Thursday, December 3, 2009

Book Review: What the Dog Saw and Other Adventures

One of the downsides of committing to writing reviews of the books I read is that people then know what you read; and in some circles, admitting you read Gladwell's work is a little like admitting take your relationship advice from Dr Laura or your financial advice from that button-happy dude on Fox.


Gladwell's been criticized for presenting data either selectively or out of context to support very provocative ideas, presenting these ideas in a science-ish fashion, and then responding to critics with 'hey, I'm just a writer' attitude.

However, if you don't take his writing as science, if you take it as only provocative ideas, then I think he makes for good reading.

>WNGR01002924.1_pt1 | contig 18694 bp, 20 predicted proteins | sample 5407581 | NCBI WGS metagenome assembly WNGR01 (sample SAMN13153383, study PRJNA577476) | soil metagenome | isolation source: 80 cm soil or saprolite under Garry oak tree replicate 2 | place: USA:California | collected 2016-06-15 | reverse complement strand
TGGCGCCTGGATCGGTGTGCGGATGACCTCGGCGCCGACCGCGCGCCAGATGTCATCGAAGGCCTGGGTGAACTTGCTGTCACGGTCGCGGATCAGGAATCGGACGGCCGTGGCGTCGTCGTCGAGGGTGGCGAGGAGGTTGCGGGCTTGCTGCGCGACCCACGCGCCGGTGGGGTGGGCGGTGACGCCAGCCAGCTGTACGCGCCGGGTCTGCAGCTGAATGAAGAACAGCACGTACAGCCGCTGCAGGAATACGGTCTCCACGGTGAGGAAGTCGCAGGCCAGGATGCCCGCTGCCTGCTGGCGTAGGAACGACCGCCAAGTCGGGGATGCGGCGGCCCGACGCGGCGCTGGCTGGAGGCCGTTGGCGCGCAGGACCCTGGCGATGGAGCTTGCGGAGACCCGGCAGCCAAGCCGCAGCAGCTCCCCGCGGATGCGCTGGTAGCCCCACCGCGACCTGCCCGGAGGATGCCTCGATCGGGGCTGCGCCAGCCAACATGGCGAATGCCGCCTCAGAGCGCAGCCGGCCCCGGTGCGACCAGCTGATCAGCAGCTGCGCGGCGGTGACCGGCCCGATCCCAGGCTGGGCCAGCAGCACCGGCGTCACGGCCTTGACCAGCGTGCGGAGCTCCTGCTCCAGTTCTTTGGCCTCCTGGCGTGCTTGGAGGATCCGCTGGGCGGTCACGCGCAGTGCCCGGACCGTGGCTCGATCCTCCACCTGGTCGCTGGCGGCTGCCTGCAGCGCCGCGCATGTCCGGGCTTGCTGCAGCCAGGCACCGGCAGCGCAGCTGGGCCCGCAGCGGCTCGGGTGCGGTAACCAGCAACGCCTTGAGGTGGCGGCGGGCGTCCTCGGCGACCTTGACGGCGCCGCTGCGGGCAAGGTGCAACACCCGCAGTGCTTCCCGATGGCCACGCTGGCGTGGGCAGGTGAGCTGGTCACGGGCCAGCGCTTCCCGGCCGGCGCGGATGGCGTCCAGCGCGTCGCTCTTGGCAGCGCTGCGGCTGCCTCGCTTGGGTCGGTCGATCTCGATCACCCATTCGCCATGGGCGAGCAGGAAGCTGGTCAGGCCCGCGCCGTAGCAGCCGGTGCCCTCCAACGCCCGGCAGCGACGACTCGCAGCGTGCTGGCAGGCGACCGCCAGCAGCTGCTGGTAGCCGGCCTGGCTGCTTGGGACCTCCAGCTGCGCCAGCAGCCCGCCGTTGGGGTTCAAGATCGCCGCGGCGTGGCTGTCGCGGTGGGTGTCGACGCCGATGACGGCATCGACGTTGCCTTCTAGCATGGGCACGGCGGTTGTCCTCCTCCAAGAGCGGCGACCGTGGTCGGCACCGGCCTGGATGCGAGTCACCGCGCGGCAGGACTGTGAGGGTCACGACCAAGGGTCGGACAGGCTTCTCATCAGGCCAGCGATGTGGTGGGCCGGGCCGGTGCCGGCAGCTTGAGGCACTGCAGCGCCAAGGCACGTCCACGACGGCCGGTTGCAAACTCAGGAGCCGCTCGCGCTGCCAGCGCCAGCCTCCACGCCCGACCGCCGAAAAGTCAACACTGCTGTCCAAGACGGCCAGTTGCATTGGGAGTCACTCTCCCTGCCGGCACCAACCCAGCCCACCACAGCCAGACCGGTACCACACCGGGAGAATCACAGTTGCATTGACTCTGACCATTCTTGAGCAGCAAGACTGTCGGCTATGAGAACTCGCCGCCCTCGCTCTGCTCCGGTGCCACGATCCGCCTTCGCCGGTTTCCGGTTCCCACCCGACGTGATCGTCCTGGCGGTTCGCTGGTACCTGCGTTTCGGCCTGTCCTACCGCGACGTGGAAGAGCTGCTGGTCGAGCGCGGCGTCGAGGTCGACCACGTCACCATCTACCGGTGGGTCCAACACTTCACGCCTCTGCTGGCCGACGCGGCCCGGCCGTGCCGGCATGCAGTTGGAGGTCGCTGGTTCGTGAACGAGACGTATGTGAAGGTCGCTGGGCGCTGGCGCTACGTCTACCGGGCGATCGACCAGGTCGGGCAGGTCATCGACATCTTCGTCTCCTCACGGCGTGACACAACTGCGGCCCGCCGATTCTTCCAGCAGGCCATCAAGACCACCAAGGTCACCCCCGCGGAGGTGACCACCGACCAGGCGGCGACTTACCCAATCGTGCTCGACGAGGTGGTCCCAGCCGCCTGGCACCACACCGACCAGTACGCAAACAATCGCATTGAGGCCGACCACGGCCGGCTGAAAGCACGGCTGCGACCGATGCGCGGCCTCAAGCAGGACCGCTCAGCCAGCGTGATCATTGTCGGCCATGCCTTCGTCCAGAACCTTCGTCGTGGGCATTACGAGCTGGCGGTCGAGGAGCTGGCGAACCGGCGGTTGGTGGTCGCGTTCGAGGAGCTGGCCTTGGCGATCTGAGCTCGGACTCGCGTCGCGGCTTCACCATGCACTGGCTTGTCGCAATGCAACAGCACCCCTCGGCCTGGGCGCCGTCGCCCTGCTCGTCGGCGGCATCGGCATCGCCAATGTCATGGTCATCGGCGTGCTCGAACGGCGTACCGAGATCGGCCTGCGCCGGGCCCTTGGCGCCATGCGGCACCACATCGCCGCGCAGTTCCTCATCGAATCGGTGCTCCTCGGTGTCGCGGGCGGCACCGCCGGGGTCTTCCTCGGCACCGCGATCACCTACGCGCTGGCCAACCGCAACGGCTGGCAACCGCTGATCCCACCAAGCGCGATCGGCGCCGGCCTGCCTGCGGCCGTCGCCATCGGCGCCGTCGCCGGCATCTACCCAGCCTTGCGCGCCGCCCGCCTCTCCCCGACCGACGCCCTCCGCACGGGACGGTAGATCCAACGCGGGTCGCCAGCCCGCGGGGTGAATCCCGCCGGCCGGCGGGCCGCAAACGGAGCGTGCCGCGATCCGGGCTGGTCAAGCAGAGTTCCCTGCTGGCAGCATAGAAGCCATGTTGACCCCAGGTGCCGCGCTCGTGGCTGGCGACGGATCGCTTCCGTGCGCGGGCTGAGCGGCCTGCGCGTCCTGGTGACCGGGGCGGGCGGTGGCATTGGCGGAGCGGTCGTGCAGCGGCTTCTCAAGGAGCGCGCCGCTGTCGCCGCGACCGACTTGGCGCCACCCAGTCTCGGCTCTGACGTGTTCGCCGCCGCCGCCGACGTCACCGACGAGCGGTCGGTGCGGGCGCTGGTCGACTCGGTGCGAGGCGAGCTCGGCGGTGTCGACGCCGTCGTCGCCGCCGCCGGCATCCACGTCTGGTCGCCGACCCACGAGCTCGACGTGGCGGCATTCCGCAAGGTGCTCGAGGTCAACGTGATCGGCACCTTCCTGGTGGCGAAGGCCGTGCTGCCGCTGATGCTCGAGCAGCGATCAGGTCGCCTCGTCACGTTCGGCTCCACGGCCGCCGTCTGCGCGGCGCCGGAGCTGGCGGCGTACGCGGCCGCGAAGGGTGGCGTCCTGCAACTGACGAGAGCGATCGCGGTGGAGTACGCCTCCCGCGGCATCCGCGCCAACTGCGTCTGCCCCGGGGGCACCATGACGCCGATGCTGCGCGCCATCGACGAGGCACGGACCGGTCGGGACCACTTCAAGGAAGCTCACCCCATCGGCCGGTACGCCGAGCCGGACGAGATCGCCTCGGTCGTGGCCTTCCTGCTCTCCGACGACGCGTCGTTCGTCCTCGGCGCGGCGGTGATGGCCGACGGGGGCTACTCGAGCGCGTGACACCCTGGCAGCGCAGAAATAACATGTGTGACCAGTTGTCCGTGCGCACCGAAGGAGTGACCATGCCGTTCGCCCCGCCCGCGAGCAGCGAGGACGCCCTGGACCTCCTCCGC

I'm a contrarian by nature and so I do like the idea of questioning fundamental assumptions, long-held behaviors and beleifs and the like.

His other books use numerous cases to support a single idea (Tipping Point, Outliers...). What the Dog Saw: And Other Adventures is a collection of his pieces from The NewYorker, each exploring different ideas.

In these pieces, he takes us for a romp through the history of hair-dye marketing, gourmet ketchup market realities, questions the science behind FBI profiling, and much more.

As promised, many provocative ideas that should stir your mind. Just be sure to question his science as he does that of others.

1 comment:

whatmakesyouthinkimnot said...

I think that's a good point about Gladwell. I feel the same way about Stephen Levitt, Steven Landsburg, and Steven Johnson. I refer to all of their books as coffee table science. It's an interesting, provocative idea like you say, and correlation is often presented in a way that an unsophisticated reader would imply causation. It's fun, but you have to avoid that common statistical trap.

Also, I'm a bit freaked out realizing that almost all the non-fiction I've read recently is by guys named Steven.

dba